Original Article

Subject Category: Microbial ecology and functional diversity of natural habitats

The ISME Journal (2009) 3, 992–1000; doi:10.1038/ismej.2009.43; published online 30 April 2009

Abundance, composition, diversity and novelty of soil Proteobacteria

Anne M Spain1, Lee R Krumholz1 and Mostafa S Elshahed2

  1. 1Department of Botany and Microbiology and Institute for Energy and the Environment, University of Oklahoma, Norman, OK, USA
  2. 2Department of Microbiology and Molecular Genetics, Oklahoma State University, Stillwater, OK, USA

Correspondence: MS Elshahed, Department of Microbiology and Molecular Genetics, Oklahoma State University, 1110 S. Innovation way, Stillwater, OK 74074, USA. E-mail: mostafa@okstate.edu

Received 5 February 2009; Revised 23 March 2009; Accepted 27 March 2009; Published online 30 April 2009.



Small subunit (16S) rRNA gene surveys generating near full-length 16S rRNA clones offer a unique opportunity for in-depth phylogenetic analysis to highlight the breadth of diversity within various major bacterial phyla encountered in soil. This study offers a detailed phylogenetic analysis of the Proteobacteria-affiliated clones identified from 13001 nearly full-length 16S rRNA gene clones derived from Oklahoma tall-grass prairie soil. Proteobacteria was the most abundant phylum in the community, and comprised 25% of the total clones. The most abundant and diverse class within the Proteobacteria was Alphaproteobacteria, followed by the Delta-, Beta- and Gammaproteobacteria. Members of the Epsilon- and Zetaproteobacteria were not detected in the dataset. Our analysis identified 15 novel order-level and 48 novel family-level Proteobacteria lineages. In addition, we show that the majority of Proteobacteria clones in the dataset belong to orders and families containing no described cultivated representatives (50% and 65%, respectively). An examination of the ecological distribution of the six most abundant Proteobacteria lineages in this dataset with no characterized pure culture representatives provided important information regarding their global distribution and environmental preferences. This level of novel phylogenetic diversity indicates that our understanding of the functions of soil microorganisms, even those belonging to phyla with numerous and diverse well-characterized cultured representatives such as the Proteobacteria, remains far from adequate.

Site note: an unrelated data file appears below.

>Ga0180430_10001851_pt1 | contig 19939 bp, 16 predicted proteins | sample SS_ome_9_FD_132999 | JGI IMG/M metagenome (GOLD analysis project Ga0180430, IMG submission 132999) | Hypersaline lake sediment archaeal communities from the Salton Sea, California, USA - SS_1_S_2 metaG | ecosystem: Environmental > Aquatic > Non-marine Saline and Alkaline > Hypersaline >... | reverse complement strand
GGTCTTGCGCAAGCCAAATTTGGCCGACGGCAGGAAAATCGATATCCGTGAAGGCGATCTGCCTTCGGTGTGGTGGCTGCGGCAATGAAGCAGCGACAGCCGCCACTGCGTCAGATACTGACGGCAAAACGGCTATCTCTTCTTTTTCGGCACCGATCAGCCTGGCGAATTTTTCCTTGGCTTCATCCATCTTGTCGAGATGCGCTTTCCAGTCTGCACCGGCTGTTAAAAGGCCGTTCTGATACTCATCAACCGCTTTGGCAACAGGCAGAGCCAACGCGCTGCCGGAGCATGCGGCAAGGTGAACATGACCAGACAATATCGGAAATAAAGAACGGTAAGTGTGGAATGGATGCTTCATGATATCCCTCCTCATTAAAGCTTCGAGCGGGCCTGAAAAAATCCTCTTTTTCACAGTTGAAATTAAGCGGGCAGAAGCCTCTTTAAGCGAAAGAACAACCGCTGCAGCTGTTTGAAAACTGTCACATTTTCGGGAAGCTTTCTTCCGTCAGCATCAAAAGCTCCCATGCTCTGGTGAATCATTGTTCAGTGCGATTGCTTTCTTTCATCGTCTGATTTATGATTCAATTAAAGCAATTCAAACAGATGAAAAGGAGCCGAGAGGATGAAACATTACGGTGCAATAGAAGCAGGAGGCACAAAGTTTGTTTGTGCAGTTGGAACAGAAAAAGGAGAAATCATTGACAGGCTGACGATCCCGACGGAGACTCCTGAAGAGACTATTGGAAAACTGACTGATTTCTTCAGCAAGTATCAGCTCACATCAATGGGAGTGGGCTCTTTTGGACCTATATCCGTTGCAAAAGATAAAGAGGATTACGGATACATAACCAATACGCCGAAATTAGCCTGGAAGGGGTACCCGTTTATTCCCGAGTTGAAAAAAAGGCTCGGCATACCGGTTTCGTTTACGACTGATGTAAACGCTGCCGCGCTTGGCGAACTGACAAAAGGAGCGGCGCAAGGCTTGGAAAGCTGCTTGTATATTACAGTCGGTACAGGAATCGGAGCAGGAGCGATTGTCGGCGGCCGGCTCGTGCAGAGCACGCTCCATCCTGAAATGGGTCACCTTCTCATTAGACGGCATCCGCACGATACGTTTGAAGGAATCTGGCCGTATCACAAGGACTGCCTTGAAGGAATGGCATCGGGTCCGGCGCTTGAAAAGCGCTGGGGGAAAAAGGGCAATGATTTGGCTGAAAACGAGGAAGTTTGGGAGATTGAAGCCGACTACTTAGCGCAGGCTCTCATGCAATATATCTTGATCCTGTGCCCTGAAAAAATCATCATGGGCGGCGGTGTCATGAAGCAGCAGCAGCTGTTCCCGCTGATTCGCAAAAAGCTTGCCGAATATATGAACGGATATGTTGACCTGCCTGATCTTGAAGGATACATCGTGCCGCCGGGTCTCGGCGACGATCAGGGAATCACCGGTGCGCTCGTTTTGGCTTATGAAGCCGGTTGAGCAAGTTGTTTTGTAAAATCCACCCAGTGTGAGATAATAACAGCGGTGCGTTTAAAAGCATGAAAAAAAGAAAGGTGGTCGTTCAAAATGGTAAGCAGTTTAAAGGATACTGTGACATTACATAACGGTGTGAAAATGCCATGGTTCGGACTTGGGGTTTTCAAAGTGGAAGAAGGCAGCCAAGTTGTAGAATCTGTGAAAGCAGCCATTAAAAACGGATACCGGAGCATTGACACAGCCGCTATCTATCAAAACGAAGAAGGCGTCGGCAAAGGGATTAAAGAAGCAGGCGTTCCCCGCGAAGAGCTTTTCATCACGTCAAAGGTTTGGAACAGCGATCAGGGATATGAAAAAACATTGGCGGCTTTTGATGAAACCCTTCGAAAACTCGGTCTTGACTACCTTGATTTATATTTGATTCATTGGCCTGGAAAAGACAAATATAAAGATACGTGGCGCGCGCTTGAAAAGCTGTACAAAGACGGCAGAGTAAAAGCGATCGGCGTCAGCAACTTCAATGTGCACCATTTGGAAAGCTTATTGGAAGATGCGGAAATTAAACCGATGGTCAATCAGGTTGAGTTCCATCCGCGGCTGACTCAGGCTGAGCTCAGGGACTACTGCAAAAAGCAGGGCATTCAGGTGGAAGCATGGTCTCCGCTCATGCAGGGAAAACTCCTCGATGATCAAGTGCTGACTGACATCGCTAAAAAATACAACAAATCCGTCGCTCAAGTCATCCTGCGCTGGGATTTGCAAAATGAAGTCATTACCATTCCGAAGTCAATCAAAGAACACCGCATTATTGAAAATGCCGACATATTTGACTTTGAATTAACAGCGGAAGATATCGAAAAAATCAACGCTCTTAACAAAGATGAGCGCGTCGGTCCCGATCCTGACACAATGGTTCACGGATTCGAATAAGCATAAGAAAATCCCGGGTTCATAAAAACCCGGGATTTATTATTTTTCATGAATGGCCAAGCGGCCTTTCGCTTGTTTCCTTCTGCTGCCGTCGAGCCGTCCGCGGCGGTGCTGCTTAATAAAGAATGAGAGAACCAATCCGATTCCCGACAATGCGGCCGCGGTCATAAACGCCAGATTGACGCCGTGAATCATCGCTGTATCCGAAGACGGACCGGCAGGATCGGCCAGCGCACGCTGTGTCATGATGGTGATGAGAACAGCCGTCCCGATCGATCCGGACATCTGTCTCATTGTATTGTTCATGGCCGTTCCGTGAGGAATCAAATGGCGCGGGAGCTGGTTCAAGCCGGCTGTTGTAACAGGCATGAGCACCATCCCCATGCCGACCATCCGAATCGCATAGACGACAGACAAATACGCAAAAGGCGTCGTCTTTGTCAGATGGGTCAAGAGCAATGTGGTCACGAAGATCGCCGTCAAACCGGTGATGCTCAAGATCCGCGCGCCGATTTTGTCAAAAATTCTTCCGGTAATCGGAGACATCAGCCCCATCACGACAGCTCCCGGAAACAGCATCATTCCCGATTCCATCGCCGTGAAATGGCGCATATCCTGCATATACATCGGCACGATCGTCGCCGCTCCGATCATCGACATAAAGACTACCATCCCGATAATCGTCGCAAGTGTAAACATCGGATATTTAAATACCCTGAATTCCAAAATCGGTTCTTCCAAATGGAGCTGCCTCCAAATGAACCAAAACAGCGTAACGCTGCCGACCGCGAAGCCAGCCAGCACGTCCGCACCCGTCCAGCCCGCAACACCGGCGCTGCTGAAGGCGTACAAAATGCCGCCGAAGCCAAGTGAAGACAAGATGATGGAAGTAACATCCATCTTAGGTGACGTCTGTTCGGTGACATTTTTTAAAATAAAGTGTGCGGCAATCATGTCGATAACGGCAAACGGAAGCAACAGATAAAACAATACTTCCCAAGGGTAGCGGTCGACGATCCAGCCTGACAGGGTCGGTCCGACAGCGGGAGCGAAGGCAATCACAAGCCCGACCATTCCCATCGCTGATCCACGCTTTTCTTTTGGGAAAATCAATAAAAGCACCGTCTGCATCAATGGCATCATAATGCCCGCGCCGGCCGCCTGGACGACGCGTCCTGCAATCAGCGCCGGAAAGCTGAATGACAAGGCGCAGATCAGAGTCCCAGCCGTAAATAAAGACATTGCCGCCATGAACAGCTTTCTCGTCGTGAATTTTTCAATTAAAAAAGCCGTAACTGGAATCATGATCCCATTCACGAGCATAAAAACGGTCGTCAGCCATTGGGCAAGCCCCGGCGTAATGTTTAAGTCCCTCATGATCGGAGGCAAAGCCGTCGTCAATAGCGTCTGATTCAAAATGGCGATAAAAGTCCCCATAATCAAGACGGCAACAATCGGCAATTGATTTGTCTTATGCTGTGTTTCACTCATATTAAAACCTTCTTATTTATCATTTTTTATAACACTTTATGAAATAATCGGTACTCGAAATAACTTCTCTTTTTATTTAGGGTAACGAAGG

microbial communities, culture-independent studies, Proteobacteria, soil